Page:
This paper examines the implications of certain social psychological experiments for moral theory—specifically, for virtue theory. Gilbert Harman and John Doris have recently argued that the empirical evidence offered by ‘situationism’ demonstrates that there is no such thing as a character trait. I dispute this conclusion. My discussion focuses on the proper interpretation of the experimental data—the data themselves I grant for the sake of argument. I develop three criticisms of the anti-trait position. Of these, the central criticism concerns three (...)
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  • Character and Consistency: Still More Errors.Gopal Sreenivasan - 2008 - Mind 117 (467):603-612.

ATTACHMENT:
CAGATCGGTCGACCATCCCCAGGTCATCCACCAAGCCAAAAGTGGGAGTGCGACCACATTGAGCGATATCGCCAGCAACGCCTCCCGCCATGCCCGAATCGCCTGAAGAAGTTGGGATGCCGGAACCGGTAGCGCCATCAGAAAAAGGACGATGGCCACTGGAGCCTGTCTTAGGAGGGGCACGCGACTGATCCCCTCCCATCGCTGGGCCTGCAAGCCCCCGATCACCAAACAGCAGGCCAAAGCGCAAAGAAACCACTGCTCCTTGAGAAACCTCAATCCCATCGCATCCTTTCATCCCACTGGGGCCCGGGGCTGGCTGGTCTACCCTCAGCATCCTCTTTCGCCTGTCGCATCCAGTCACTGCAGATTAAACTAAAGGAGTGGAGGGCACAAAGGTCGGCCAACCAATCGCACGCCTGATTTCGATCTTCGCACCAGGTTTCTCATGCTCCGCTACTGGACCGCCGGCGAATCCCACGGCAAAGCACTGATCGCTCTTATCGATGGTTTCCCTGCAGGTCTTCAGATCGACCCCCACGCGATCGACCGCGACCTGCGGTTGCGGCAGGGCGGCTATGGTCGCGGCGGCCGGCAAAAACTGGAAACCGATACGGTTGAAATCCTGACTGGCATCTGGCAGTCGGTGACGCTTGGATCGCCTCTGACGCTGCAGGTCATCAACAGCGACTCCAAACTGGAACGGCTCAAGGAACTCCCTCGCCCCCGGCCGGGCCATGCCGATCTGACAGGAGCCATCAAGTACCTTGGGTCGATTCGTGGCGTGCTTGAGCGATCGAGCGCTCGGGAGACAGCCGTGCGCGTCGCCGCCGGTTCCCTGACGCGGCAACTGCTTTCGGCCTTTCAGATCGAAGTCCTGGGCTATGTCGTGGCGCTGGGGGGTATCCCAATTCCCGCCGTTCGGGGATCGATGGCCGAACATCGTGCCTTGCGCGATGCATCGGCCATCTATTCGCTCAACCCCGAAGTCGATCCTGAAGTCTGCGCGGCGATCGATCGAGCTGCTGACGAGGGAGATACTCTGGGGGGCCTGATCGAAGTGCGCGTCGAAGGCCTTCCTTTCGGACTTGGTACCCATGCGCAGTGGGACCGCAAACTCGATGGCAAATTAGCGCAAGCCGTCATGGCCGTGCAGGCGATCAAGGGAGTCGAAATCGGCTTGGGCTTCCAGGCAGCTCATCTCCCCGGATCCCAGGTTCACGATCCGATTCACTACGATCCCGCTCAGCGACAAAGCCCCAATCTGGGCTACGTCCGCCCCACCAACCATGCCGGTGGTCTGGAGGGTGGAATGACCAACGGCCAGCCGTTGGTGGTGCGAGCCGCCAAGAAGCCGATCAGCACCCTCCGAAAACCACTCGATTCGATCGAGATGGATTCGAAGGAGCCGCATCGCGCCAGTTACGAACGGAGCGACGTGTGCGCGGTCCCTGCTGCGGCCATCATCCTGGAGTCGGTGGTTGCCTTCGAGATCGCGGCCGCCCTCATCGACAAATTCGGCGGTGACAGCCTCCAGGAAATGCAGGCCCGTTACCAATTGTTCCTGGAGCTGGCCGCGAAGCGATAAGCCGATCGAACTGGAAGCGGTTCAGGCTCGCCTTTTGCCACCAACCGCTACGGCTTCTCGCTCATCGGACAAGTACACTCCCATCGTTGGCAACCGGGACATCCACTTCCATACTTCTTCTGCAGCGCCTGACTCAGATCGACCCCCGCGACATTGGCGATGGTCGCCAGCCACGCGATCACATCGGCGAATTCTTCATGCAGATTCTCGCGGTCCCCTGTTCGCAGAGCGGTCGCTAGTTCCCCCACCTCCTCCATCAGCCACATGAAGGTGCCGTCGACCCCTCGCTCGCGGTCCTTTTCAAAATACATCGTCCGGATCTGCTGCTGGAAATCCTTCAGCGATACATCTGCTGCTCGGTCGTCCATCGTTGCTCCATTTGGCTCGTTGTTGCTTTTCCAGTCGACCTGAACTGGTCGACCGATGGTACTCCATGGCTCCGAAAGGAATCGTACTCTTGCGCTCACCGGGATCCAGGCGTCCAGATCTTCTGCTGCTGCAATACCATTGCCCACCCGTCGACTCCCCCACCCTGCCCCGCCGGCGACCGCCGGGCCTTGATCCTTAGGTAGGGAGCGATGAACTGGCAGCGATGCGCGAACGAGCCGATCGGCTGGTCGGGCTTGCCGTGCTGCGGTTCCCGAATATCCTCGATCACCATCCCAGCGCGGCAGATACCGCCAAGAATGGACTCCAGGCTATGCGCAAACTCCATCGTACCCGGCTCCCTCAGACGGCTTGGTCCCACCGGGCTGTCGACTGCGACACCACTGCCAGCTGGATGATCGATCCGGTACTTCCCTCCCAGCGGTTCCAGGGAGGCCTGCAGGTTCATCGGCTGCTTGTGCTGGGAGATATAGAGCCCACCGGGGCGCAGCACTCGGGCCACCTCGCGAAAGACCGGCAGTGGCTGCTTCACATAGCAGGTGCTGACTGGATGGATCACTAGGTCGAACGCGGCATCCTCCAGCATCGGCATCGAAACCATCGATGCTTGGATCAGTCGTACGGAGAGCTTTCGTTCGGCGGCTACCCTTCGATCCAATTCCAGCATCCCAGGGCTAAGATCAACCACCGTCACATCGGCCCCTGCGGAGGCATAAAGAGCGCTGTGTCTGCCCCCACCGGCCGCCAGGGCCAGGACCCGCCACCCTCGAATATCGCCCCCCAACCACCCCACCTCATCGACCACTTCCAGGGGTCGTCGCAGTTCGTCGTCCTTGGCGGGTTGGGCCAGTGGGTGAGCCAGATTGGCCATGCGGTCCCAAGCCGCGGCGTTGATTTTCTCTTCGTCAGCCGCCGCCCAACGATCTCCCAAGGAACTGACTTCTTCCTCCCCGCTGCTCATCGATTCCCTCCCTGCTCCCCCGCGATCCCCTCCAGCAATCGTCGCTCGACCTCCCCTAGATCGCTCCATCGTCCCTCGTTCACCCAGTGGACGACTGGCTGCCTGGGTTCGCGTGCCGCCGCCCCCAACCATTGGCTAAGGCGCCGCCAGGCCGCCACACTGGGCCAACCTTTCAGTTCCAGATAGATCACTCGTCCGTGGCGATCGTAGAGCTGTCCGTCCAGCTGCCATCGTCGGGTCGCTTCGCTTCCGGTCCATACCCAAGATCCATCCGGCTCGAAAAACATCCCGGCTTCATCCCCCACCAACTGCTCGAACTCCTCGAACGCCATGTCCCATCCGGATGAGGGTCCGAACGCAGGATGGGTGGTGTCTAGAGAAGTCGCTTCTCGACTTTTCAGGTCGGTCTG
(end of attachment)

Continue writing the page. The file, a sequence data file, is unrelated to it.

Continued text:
This paper continues a debate among philosophers concerning the implications of situationist experiments in social psychology for the theory of virtue. In a previous paper (2002), I argued among other things that the sort of character trait problematized by Hartshorne and May's (1928) famous study of honesty is not the right sort to trouble the theory of virtue. Webber (2006) criticizes my argument, alleging that it founders on an ambiguity in "cross-situational consistency" and that Milgram's (1974) obedience experiment is immune (...)
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  • An Aristotelian Critique of Situationism.Kristján Kristjánsson - 2008 - Philosophy 83 (1):55-76.
  • How Good People Do Bad Things: Aristotle on the Misdeeds of the Virtuous.Howard J. Curzer - 2005 - Oxford Studies in Ancient Philosophy 28:233-256.